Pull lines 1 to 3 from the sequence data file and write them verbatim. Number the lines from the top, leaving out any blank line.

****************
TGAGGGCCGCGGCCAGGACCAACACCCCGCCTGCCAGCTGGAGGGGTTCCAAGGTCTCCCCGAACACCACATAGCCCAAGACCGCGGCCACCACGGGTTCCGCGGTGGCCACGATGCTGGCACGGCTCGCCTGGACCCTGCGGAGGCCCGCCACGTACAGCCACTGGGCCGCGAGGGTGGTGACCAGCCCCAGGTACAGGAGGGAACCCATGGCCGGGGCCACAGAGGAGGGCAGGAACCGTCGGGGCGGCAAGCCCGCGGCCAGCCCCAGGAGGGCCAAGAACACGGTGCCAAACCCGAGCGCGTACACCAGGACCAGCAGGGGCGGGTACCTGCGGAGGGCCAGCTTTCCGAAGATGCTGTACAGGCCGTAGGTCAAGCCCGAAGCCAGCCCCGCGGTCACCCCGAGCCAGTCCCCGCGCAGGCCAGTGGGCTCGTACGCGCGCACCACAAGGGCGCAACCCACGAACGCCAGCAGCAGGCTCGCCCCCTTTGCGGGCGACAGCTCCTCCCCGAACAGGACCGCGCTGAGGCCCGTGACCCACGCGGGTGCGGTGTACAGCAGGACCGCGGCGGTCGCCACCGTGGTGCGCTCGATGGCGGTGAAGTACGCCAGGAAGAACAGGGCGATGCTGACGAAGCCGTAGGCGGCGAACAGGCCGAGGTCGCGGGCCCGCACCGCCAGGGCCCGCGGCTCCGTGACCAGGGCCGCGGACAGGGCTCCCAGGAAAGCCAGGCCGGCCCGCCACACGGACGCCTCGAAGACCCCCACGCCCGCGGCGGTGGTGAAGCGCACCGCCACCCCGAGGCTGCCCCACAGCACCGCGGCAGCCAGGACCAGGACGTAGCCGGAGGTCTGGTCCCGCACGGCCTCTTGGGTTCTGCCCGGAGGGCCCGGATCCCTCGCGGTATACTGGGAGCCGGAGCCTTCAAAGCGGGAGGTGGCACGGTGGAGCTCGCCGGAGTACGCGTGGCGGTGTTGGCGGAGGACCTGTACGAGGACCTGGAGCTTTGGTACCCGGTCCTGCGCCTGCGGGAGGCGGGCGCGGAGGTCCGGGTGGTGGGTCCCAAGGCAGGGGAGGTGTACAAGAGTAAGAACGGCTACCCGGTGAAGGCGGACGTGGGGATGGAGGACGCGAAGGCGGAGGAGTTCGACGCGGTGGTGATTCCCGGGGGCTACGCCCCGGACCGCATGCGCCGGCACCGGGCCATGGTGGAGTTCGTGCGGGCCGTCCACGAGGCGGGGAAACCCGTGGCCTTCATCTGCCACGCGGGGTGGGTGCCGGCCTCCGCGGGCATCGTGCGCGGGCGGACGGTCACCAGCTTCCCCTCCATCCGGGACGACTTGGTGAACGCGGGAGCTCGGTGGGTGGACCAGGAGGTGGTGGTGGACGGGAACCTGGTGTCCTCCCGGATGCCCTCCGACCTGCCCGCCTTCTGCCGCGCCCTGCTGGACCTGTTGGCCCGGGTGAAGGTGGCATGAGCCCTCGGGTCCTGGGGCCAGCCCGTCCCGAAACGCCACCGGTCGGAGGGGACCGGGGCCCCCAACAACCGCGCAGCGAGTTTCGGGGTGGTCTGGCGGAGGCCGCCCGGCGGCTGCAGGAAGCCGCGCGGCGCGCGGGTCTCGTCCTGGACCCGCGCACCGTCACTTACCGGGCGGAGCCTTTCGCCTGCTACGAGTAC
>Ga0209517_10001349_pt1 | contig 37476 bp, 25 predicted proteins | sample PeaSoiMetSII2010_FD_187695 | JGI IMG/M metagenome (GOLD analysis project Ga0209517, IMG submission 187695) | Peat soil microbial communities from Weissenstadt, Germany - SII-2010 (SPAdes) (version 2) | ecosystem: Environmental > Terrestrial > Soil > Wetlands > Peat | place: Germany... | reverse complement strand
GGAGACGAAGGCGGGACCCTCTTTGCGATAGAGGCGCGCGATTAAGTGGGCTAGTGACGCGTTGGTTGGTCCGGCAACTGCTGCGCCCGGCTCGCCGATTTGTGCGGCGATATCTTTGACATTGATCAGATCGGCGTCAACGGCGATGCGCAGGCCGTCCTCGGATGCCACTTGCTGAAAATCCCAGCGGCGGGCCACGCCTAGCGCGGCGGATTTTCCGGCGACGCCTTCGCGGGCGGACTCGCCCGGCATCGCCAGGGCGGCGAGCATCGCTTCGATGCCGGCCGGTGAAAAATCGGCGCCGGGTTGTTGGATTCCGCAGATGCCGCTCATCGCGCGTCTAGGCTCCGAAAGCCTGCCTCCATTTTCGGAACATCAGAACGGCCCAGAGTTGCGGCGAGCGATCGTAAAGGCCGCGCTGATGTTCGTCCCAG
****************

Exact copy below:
TGAGGGCCGCGGCCAGGACCAACACCCCGCCTGCCAGCTGGAGGGGTTCCAAGGTCTCCCCGAACACCACATAGCCCAAGACCGCGGCCACCACGGGTTCCGCGGTGGCCACGATGCTGGCACGGCTCGCCTGGACCCTGCGGAGGCCCGCCACGTACAGCCACTGGGCCGCGAGGGTGGTGACCAGCCCCAGGTACAGGAGGGAACCCATGGCCGGGGCCACAGAGGAGGGCAGGAACCGTCGGGGCGGCAAGCCCGCGGCCAGCCCCAGGAGGGCCAAGAACACGGTGCCAAACCCGAGCGCGTACACCAGGACCAGCAGGGGCGGGTACCTGCGGAGGGCCAGCTTTCCGAAGATGCTGTACAGGCCGTAGGTCAAGCCCGAAGCCAGCCCCGCGGTCACCCCGAGCCAGTCCCCGCGCAGGCCAGTGGGCTCGTACGCGCGCACCACAAGGGCGCAACCCACGAACGCCAGCAGCAGGCTCGCCCCCTTTGCGGGCGACAGCTCCTCCCCGAACAGGACCGCGCTGAGGCCCGTGACCCACGCGGGTGCGGTGTACAGCAGGACCGCGGCGGTCGCCACCGTGGTGCGCTCGATGGCGGTGAAGTACGCCAGGAAGAACAGGGCGATGCTGACGAAGCCGTAGGCGGCGAACAGGCCGAGGTCGCGGGCCCGCACCGCCAGGGCCCGCGGCTCCGTGACCAGGGCCGCGGACAGGGCTCCCAGGAAAGCCAGGCCGGCCCGCCACACGGACGCCTCGAAGACCCCCACGCCCGCGGCGGTGGTGAAGCGCACCGCCACCCCGAGGCTGCCCCACAGCACCGCGGCAGCCAGGACCAGGACGTAGCCGGAGGTCTGGTCCCGCACGGCCTCTTGGGTTCTGCCCGGAGGGCCCGGATCCCTCGCGGTATACTGGGAGCCGGAGCCTTCAAAGCGGGAGGTGGCACGGTGGAGCTCGCCGGAGTACGCGTGGCGGTGTTGGCGGAGGACCTGTACGAGGACCTGGAGCTTTGGTACCCGGTCCTGCGCCTGCGGGAGGCGGGCGCGGAGGTCCGGGTGGTGGGTCCCAAGGCAGGGGAGGTGTACAAGAGTAAGAACGGCTACCCGGTGAAGGCGGACGTGGGGATGGAGGACGCGAAGGCGGAGGAGTTCGACGCGGTGGTGATTCCCGGGGGCTACGCCCCGGACCGCATGCGCCGGCACCGGGCCATGGTGGAGTTCGTGCGGGCCGTCCACGAGGCGGGGAAACCCGTGGCCTTCATCTGCCACGCGGGGTGGGTGCCGGCCTCCGCGGGCATCGTGCGCGGGCGGACGGTCACCAGCTTCCCCTCCATCCGGGACGACTTGGTGAACGCGGGAGCTCGGTGGGTGGACCAGGAGGTGGTGGTGGACGGGAACCTGGTGTCCTCCCGGATGCCCTCCGACCTGCCCGCCTTCTGCCGCGCCCTGCTGGACCTGTTGGCCCGGGTGAAGGTGGCATGAGCCCTCGGGTCCTGGGGCCAGCCCGTCCCGAAACGCCACCGGTCGGAGGGGACCGGGGCCCCCAACAACCGCGCAGCGAGTTTCGGGGTGGTCTGGCGGAGGCCGCCCGGCGGCTGCAGGAAGCCGCGCGGCGCGCGGGTCTCGTCCTGGACCCGCGCACCGTCACTTACCGGGCGGAGCCTTTCGCCTGCTACGAGTAC
>Ga0209517_10001349_pt1 | contig 37476 bp, 25 predicted proteins | sample PeaSoiMetSII2010_FD_187695 | JGI IMG/M metagenome (GOLD analysis project Ga0209517, IMG submission 187695) | Peat soil microbial communities from Weissenstadt, Germany - SII-2010 (SPAdes) (version 2) | ecosystem: Environmental > Terrestrial > Soil > Wetlands > Peat | place: Germany... | reverse complement strand
GGAGACGAAGGCGGGACCCTCTTTGCGATAGAGGCGCGCGATTAAGTGGGCTAGTGACGCGTTGGTTGGTCCGGCAACTGCTGCGCCCGGCTCGCCGATTTGTGCGGCGATATCTTTGACATTGATCAGATCGGCGTCAACGGCGATGCGCAGGCCGTCCTCGGATGCCACTTGCTGAAAATCCCAGCGGCGGGCCACGCCTAGCGCGGCGGATTTTCCGGCGACGCCTTCGCGGGCGGACTCGCCCGGCATCGCCAGGGCGGCGAGCATCGCTTCGATGCCGGCCGGTGAAAAATCGGCGCCGGGTTGTTGGATTCCGCAGATGCCGCTCATCGCGCGTCTAGGCTCCGAAAGCCTGCCTCCATTTTCGGAACATCAGAACGGCCCAGAGTTGCGGCGAGCGATCGTAAAGGCCGCGCTGATGTTCGTCCCAG